Publications

Issue Focus

An Introduction to MDRC’s Evaluation of the Innovative Professional Development Challenge

12/2014

The Bill & Melinda Gates Foundation has recently made investments in a number of school districts and networks, helping these districts redesign their teacher professional development systems to better support teachers in increasing student success. MDRC has partnered with the foundation to evaluate this initiative, referred to as the Innovative Professional Development (iPD) Challenge, in five school districts. This Issue Focus introduces the iPD Challenge and MDRC’s study of the initiative and presents some early findings.

Investing in Instructional Support Systems

Over the last two decades, educational reforms have focused on the creation of higher academic standards for students, with the Common Core State Standards representing the most recent move in that direction. These reforms are accompanied by the expectation that teachers will improve the quality of their classroom practice. Successful implementation of these standards, therefore, is likely to rely on building educators’ capacity to improve student outcomes. However, there is considerable agreement among both practitioners and researchers that there is a shortage of high-quality learning opportunities available to teachers in American schools. Through the iPD Challenge, the Bill & Melinda Gates Foundation supports the redesign of instructional support systems to help improve educator effectiveness.

The iPD Theory of Action

iPD Challenge Theory of Action

As depicted in the figure, the iPD Challenge Theory of Action posits that educator support systems can create empowered, effective teachers by establishing a cycle that identifies teachers’ professional development (PD) needs, personalizes PD plans (matching PD to teacher needs), delivers multi-modal PD opportunities (including both individual and collaborative activities), and provides continuous feedback on teacher practice. To enable this cycle, this system must be supported by strong leadership, supportive policies, optimized resources, and high-quality content, data, and delivery methods. As a result of creating a support system with these features, teachers should experience PD that is more collaborative and better matched to their needs, which should lead to improvements in teachers’ engagement in PD and to higher levels of social capital in schools (for example, collective responsibility, trust among teachers, and norms about teaching resulting from regular professional interactions with colleagues). Previous work suggests that improvements in these outcomes could ultimately support improvements in instructional practice and student achievement.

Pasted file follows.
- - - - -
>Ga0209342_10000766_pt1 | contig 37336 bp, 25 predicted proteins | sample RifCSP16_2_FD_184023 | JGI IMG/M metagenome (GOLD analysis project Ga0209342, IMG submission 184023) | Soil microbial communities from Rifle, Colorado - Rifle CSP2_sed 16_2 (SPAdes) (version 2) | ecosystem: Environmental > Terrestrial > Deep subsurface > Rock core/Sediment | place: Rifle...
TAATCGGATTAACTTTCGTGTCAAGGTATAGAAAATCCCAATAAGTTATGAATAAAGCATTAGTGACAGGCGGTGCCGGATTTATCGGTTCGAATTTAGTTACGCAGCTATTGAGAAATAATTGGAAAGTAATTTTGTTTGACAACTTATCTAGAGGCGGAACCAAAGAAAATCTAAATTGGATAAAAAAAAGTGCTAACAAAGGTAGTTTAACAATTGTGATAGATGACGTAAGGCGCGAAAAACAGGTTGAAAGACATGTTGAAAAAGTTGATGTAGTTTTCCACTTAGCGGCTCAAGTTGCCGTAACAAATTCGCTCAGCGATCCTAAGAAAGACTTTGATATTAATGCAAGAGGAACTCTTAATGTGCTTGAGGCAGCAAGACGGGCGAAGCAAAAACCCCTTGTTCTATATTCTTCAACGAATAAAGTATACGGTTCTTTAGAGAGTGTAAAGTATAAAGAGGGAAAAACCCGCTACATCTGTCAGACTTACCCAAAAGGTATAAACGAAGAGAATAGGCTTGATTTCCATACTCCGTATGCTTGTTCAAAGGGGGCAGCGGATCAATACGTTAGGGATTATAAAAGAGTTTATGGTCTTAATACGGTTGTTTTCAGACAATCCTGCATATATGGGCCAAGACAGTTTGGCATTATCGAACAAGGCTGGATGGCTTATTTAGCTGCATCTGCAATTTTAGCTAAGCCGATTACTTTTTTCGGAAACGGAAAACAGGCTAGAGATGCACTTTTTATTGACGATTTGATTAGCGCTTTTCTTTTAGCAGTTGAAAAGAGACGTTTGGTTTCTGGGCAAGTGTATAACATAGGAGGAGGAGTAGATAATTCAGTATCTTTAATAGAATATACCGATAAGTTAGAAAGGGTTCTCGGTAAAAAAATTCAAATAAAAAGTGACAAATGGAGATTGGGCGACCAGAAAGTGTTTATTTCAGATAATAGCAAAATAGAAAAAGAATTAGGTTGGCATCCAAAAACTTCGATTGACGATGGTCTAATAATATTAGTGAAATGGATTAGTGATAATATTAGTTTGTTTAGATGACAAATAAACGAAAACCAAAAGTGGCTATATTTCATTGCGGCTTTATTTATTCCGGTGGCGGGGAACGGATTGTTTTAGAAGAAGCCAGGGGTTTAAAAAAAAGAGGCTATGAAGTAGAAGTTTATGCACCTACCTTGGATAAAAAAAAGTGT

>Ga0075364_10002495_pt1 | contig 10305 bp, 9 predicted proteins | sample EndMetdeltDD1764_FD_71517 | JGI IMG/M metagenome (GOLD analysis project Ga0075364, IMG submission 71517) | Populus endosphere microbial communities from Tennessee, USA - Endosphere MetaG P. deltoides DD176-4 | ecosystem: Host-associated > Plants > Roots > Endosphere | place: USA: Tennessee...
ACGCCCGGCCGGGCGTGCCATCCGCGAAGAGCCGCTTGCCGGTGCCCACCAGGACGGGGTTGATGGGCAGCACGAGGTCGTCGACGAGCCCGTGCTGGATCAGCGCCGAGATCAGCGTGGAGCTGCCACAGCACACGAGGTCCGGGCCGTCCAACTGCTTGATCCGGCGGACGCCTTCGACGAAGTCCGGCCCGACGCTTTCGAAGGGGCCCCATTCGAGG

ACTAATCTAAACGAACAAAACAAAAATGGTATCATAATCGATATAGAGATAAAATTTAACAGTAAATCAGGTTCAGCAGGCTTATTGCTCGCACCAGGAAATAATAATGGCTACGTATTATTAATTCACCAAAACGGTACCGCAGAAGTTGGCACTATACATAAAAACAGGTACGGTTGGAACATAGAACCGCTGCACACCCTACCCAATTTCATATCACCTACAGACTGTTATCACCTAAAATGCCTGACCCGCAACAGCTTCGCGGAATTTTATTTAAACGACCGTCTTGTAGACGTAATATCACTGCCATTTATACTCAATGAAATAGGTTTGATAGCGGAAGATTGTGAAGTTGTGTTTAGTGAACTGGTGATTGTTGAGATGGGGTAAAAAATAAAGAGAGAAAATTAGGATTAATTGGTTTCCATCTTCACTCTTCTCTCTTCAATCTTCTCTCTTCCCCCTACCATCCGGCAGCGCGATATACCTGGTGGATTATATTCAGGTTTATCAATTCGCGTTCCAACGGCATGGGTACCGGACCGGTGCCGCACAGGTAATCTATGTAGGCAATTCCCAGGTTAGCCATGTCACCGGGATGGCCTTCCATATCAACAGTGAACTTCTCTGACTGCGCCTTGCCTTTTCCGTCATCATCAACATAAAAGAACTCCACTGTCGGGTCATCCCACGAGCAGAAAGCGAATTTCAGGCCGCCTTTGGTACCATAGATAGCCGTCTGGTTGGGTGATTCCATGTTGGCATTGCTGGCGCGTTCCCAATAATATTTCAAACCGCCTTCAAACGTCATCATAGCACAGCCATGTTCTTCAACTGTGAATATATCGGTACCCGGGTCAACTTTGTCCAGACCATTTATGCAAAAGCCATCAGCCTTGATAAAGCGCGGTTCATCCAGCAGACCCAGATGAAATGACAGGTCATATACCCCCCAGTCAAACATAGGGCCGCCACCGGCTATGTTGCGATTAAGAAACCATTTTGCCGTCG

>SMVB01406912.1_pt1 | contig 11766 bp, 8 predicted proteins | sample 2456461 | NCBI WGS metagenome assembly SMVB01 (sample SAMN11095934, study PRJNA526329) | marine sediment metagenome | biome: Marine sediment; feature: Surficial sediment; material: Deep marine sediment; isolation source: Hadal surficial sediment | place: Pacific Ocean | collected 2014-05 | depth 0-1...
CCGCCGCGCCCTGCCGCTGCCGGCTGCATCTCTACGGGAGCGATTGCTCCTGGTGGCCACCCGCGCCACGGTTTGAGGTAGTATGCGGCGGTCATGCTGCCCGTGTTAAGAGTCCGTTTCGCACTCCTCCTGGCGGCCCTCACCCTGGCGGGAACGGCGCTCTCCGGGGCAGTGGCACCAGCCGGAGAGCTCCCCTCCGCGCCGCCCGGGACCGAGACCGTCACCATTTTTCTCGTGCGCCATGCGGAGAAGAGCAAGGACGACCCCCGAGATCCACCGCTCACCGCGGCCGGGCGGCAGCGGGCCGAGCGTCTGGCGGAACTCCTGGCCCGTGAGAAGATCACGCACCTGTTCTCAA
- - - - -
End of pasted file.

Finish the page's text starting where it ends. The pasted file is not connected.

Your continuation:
Studying the iPD Challenge

To study the iPD Challenge Initiative, MDRC will examine the changes in PD support systems adopted by a subset of participating districts and the subsequent changes in teacher PD opportunities and experiences. While previous research suggests that the iPD Challenge could affect teachers’ engagement in PD, social capital, and instructional practice, the initiative’s elements have not been implemented together at a substantial scale, which underscores the need for evaluation. Over three academic years in five iPD Challenge districts, MDRC’s work will help answer three research questions: